Background: This tutorial uses any csv file with latitude and longitude columns in order to plot points on the web map. Make sure your csv file is saved in the same folder this notebook is saved (makes things easier).
I recommend downloading the Anaconda Distribution which comes with jupyter notebook.
There are 3 main important python libraries that are used in this tutorial
Pandas: Pandas is a python library that is used for data analysis and manipulation.
kepler.gl: This a FREE open-source web-based application that is capable of handling large scale geospatial data to create beautiful visualizations.
GeoPandas: Essentially, geopandas is an extension of Pandas; fully capable of handling and processing of geospatial data.
The first step is to navigate to the folder where you want this notebook to be saved from the main directory when juypter notebook is launched. Then click ‘new’ -> Python 3, a tab will open up with your notebook (See image below).
Next, using the terminal it is important to have these libraries installed to ensure that this tutorial works and everything runs smoothly.
For more information on jupyter notebook see: https://jupyter.org/
Navigate back to the directory and open a terminal prompt via the ‘new’ Tab’.
A new tab will open up, this will function very similarly to the command prompt on windows. Next type “pip install pandas keplergl geopandas” (do not include quotes). This process will help install these libraries.
Below you will find what my data looks like the map before styling
With some options
KeplerGL also allows for 3D visualizations. Here is my final map:
Lastly, if you wish to save off your web map as an HTML file to host somewhere like GitHub or AWS this command will do that for you:
by Luke Johnson Geovis Project Assignment @RyersonGeo, SA8905, Fall 2017
I’ve been a Toronto Maple Leaf and enthusiastic hockey fan my whole life, and I’ve never been able to intersect my passion for the sport with my love of geography. As a geographer, I’ve been looking for ways to blend the two together for a few years now, and this geovis project finally provided me the opportunity! I’ve always been interested in the debate about how teams located on the west cost travel more than teams located centrally or on the east coast, and that they had a way tougher schedule because of the increased travel time. For this project, I decided to put that argument to rest, and allow anybody to compare two teams for the 2016/2017 NHL season, and visualize all the flights that they take throughout the year, as well as view the accumulated number of kilometres traveled at any point during the season and display the final tally. I thought this would be a neat way to show hockey fans the grueling schedule the players endure throughout the year, without the fan having to look at a boring table!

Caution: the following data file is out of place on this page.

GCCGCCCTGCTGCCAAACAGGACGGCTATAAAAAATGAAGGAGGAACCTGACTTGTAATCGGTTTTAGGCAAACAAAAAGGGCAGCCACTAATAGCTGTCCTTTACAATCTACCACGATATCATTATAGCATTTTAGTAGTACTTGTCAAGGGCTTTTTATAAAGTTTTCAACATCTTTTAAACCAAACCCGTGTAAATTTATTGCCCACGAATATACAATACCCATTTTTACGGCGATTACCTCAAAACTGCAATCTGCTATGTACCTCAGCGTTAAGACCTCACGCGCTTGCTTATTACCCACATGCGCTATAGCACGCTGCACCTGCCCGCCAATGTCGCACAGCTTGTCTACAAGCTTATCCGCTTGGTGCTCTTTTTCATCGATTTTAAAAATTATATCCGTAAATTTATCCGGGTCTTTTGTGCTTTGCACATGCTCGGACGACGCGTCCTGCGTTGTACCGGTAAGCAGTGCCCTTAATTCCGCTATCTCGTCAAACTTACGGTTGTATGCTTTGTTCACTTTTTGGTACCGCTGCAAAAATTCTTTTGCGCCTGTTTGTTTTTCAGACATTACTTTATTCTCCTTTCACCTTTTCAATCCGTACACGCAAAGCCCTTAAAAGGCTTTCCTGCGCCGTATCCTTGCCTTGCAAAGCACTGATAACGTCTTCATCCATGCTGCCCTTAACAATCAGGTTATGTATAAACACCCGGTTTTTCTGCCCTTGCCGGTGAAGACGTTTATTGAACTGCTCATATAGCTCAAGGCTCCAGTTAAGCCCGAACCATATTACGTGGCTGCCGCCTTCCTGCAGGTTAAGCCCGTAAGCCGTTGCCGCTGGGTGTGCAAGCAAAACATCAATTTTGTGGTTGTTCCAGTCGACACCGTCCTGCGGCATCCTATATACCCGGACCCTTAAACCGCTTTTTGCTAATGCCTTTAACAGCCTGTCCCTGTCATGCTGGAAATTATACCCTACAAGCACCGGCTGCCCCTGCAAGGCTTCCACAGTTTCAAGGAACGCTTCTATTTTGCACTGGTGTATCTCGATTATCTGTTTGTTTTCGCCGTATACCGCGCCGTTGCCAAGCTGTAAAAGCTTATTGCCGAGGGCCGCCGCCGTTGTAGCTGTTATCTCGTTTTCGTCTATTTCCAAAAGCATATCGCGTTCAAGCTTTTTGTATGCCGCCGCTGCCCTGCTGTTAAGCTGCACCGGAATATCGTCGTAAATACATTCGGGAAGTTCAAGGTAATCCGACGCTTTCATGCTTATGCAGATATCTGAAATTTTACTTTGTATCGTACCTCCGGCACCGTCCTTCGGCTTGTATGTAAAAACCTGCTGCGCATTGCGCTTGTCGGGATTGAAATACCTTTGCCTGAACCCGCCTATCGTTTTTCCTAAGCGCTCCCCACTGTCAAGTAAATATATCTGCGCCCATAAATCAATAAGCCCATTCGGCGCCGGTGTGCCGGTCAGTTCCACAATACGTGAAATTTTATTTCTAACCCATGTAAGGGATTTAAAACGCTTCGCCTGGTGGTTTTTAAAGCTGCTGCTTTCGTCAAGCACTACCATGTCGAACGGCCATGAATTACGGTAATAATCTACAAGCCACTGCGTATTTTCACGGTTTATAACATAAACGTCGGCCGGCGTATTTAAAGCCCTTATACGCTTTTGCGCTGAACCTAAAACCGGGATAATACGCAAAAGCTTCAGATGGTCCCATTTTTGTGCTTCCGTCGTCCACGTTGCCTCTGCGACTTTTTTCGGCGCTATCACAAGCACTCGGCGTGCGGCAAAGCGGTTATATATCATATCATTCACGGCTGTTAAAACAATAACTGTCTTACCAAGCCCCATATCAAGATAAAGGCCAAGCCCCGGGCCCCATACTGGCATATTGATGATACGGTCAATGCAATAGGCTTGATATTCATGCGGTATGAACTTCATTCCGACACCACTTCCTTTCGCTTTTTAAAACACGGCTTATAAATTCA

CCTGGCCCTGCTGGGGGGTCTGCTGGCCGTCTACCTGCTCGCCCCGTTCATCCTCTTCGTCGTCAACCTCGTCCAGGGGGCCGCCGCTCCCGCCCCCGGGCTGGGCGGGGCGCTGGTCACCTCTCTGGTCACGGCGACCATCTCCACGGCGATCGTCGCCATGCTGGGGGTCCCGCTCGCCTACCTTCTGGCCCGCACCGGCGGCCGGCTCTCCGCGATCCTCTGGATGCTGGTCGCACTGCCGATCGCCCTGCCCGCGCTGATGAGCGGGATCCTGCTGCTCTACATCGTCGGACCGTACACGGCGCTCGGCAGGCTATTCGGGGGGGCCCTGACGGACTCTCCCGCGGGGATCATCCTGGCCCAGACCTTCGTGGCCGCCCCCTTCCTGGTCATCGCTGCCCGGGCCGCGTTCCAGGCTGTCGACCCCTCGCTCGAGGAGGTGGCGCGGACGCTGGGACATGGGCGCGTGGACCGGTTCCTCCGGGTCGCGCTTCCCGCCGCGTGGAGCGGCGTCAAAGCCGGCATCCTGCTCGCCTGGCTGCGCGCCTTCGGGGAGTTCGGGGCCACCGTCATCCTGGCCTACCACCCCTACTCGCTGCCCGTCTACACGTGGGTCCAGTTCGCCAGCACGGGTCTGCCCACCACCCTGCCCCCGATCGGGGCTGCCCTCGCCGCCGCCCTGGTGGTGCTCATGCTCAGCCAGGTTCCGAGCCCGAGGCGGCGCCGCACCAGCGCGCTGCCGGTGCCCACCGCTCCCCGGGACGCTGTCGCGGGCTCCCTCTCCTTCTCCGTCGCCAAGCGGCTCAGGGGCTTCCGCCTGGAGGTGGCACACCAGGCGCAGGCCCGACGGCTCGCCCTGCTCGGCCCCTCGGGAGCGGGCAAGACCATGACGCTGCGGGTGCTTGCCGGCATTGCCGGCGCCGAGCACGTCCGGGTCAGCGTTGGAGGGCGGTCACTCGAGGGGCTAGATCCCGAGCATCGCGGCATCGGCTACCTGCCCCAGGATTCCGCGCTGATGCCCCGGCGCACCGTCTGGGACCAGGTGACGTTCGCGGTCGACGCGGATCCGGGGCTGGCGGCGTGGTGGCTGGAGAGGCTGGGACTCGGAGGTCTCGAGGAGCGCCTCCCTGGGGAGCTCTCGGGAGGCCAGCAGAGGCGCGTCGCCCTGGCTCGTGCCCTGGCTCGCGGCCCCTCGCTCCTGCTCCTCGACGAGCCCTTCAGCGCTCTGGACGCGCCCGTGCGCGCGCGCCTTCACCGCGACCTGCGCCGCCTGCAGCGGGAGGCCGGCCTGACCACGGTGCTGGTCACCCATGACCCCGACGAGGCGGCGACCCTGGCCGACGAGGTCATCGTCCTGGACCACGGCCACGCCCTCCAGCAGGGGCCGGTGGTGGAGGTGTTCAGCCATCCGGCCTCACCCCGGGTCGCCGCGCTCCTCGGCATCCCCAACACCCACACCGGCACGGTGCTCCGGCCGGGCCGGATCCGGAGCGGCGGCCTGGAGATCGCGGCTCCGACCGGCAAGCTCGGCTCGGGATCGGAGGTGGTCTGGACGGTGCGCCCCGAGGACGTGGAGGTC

It all started with the mockup above. I had brainstormed and created a few different interfaces, but this is what I came up with to best illustrate travel routes and cumulative kilometres traveled throughout the year. The next step was deciding on the what data to use and which technology would work best to put it all together!
First of all, all NHL teams were compiled along with the name of their arena and the arena location (lat/long). Next, a pre-compiled csv of the NHL schedule was downloaded from left wing lock, which saved me a lot of time not having the scrape the NHL website, and compile the schedule myself. Believe it or not, that’s all the data I needed to figure out the travel route and kilometres traveled for each team!
All of this data mentioned above was put into a SQLite database with 3 tables – a Team table, Arena table, and a Schedule table. The Arena table could be joined with the Team table, to get information on which team played at what arena, and where that arena is located. The Team table can also be joined with the Schedule table, to get information regarding which teams play on what day, and the location of the arena that they are playing.
Because I wanted to allow the user to select any unique combination of teams, it would have been very difficult to pre-process all of the unique combinations (435 unique combinations to be exact). For this reason, I decided to build a very lightweight Application Programming Interface (API) that would act as a mediator between the database and the web application. API’s are a great resource for controlling how the data from the database is delivered, and simplifies the combination process. This API was programmed in Python using the Flask framework. The following screenshot shows a small exert from the Flask python code, where a resource is set up to allow the web application to query all of the arenas, and will get back a geojson which can be displayed on the map.
To create the animation, the web application sends a request to the API to query the database for each team chosen to compare. The web application then loops through the schedule for each team, refreshing the page rapidly to make a seamless animation of the 2 airplane’s moving. At the same time the distance between two NHL arenas is calculated, and a running total is appended to the chart, and refreshed after each game in the schedule. The following snippet of code shows how the team 1 drop down menu is created.
After everything was compiled, it was time to demo the web app! The video below shows a demo of the capability of the web application, comparing the Toronto Maple Leafs to the Edmonton Oilers, and visualizing their flights throughout the year, as well as their total kilometres traveled.
To get a more in depth understanding of how the web application was put together, please visit my Github page where you can download the code and build the application yourself!